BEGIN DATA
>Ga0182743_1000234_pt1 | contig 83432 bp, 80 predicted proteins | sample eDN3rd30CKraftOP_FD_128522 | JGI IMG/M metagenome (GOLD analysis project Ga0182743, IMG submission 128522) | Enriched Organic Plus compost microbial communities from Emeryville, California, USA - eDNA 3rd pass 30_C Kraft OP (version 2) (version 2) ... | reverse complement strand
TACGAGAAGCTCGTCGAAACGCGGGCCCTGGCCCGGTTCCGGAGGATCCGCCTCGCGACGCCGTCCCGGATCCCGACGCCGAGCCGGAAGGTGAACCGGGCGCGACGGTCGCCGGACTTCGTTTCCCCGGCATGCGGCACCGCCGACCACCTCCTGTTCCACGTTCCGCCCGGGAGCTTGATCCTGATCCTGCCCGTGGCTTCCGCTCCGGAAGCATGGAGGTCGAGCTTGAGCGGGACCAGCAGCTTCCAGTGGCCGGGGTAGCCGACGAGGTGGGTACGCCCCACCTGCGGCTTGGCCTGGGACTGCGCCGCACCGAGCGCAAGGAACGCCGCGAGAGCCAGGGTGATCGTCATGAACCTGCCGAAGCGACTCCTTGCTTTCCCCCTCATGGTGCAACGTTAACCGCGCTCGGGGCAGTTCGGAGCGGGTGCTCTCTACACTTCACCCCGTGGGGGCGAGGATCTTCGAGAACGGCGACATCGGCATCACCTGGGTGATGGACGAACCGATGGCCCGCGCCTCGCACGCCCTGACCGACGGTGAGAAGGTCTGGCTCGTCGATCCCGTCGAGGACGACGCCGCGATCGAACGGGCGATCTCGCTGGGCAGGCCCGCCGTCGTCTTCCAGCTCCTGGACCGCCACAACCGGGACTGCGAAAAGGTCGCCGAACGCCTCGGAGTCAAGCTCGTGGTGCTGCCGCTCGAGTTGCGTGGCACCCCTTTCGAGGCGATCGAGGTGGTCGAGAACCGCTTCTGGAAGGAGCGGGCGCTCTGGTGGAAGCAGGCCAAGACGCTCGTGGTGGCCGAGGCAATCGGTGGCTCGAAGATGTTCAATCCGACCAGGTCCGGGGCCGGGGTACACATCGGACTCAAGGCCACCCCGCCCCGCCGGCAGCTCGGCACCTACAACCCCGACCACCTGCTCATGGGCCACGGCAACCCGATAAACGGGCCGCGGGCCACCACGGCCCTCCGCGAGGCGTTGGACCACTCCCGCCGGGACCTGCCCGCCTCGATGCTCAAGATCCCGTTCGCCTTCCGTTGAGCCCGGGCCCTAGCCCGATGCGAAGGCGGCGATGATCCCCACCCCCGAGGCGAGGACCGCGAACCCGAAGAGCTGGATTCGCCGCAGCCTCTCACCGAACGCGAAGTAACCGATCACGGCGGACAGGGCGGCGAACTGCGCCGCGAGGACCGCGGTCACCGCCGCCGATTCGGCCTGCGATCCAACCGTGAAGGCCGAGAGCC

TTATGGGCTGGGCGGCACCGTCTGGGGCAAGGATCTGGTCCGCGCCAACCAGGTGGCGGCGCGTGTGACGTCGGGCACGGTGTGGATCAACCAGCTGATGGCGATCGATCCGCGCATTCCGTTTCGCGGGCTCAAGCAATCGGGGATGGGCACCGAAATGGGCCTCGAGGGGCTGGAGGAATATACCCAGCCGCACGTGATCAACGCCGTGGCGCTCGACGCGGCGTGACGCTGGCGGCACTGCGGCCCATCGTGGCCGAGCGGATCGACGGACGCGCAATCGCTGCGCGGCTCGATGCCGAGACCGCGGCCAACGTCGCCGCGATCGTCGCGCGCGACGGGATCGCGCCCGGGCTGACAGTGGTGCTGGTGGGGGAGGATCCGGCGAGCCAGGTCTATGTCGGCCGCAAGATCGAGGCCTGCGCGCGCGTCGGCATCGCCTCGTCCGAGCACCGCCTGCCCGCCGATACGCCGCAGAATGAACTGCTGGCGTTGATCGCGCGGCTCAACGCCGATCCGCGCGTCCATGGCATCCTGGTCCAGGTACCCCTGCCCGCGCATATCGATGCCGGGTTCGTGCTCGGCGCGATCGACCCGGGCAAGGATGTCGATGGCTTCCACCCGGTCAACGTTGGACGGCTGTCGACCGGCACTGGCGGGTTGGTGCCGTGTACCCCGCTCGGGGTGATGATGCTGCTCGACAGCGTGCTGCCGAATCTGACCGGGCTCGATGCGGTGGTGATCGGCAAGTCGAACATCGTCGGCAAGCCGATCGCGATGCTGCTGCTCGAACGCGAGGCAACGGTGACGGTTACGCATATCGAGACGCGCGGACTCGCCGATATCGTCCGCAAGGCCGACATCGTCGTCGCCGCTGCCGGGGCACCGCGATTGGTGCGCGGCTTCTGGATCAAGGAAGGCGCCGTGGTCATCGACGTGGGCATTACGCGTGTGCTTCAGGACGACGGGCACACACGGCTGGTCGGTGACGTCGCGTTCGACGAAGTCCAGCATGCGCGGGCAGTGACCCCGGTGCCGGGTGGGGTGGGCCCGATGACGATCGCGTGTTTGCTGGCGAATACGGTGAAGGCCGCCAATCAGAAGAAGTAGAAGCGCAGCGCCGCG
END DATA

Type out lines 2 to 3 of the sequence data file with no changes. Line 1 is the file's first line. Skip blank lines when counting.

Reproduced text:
TACGAGAAGCTCGTCGAAACGCGGGCCCTGGCCCGGTTCCGGAGGATCCGCCTCGCGACGCCGTCCCGGATCCCGACGCCGAGCCGGAAGGTGAACCGGGCGCGACGGTCGCCGGACTTCGTTTCCCCGGCATGCGGCACCGCCGACCACCTCCTGTTCCACGTTCCGCCCGGGAGCTTGATCCTGATCCTGCCCGTGGCTTCCGCTCCGGAAGCATGGAGGTCGAGCTTGAGCGGGACCAGCAGCTTCCAGTGGCCGGGGTAGCCGACGAGGTGGGTACGCCCCACCTGCGGCTTGGCCTGGGACTGCGCCGCACCGAGCGCAAGGAACGCCGCGAGAGCCAGGGTGATCGTCATGAACCTGCCGAAGCGACTCCTTGCTTTCCCCCTCATGGTGCAACGTTAACCGCGCTCGGGGCAGTTCGGAGCGGGTGCTCTCTACACTTCACCCCGTGGGGGCGAGGATCTTCGAGAACGGCGACATCGGCATCACCTGGGTGATGGACGAACCGATGGCCCGCGCCTCGCACGCCCTGACCGACGGTGAGAAGGTCTGGCTCGTCGATCCCGTCGAGGACGACGCCGCGATCGAACGGGCGATCTCGCTGGGCAGGCCCGCCGTCGTCTTCCAGCTCCTGGACCGCCACAACCGGGACTGCGAAAAGGTCGCCGAACGCCTCGGAGTCAAGCTCGTGGTGCTGCCGCTCGAGTTGCGTGGCACCCCTTTCGAGGCGATCGAGGTGGTCGAGAACCGCTTCTGGAAGGAGCGGGCGCTCTGGTGGAAGCAGGCCAAGACGCTCGTGGTGGCCGAGGCAATCGGTGGCTCGAAGATGTTCAATCCGACCAGGTCCGGGGCCGGGGTACACATCGGACTCAAGGCCACCCCGCCCCGCCGGCAGCTCGGCACCTACAACCCCGACCACCTGCTCATGGGCCACGGCAACCCGATAAACGGGCCGCGGGCCACCACGGCCCTCCGCGAGGCGTTGGACCACTCCCGCCGGGACCTGCCCGCCTCGATGCTCAAGATCCCGTTCGCCTTCCGTTGAGCCCGGGCCCTAGCCCGATGCGAAGGCGGCGATGATCCCCACCCCCGAGGCGAGGACCGCGAACCCGAAGAGCTGGATTCGCCGCAGCCTCTCACCGAACGCGAAGTAACCGATCACGGCGGACAGGGCGGCGAACTGCGCCGCGAGGACCGCGGTCACCGCCGCCGATTCGGCCTGCGATCCAACCGTGAAGGCCGAGAGCC

TTATGGGCTGGGCGGCACCGTCTGGGGCAAGGATCTGGTCCGCGCCAACCAGGTGGCGGCGCGTGTGACGTCGGGCACGGTGTGGATCAACCAGCTGATGGCGATCGATCCGCGCATTCCGTTTCGCGGGCTCAAGCAATCGGGGATGGGCACCGAAATGGGCCTCGAGGGGCTGGAGGAATATACCCAGCCGCACGTGATCAACGCCGTGGCGCTCGACGCGGCGTGACGCTGGCGGCACTGCGGCCCATCGTGGCCGAGCGGATCGACGGACGCGCAATCGCTGCGCGGCTCGATGCCGAGACCGCGGCCAACGTCGCCGCGATCGTCGCGCGCGACGGGATCGCGCCCGGGCTGACAGTGGTGCTGGTGGGGGAGGATCCGGCGAGCCAGGTCTATGTCGGCCGCAAGATCGAGGCCTGCGCGCGCGTCGGCATCGCCTCGTCCGAGCACCGCCTGCCCGCCGATACGCCGCAGAATGAACTGCTGGCGTTGATCGCGCGGCTCAACGCCGATCCGCGCGTCCATGGCATCCTGGTCCAGGTACCCCTGCCCGCGCATATCGATGCCGGGTTCGTGCTCGGCGCGATCGACCCGGGCAAGGATGTCGATGGCTTCCACCCGGTCAACGTTGGACGGCTGTCGACCGGCACTGGCGGGTTGGTGCCGTGTACCCCGCTCGGGGTGATGATGCTGCTCGACAGCGTGCTGCCGAATCTGACCGGGCTCGATGCGGTGGTGATCGGCAAGTCGAACATCGTCGGCAAGCCGATCGCGATGCTGCTGCTCGAACGCGAGGCAACGGTGACGGTTACGCATATCGAGACGCGCGGACTCGCCGATATCGTCCGCAAGGCCGACATCGTCGTCGCCGCTGCCGGGGCACCGCGATTGGTGCGCGGCTTCTGGATCAAGGAAGGCGCCGTGGTCATCGACGTGGGCATTACGCGTGTGCTTCAGGACGACGGGCACACACGGCTGGTCGGTGACGTCGCGTTCGACGAAGTCCAGCATGCGCGGGCAGTGACCCCGGTGCCGGGTGGGGTGGGCCCGATGACGATCGCGTGTTTGCTGGCGAATACGGTGAAGGCCGCCAATCAGAAGAAGTAGAAGCGCAGCGCCGCG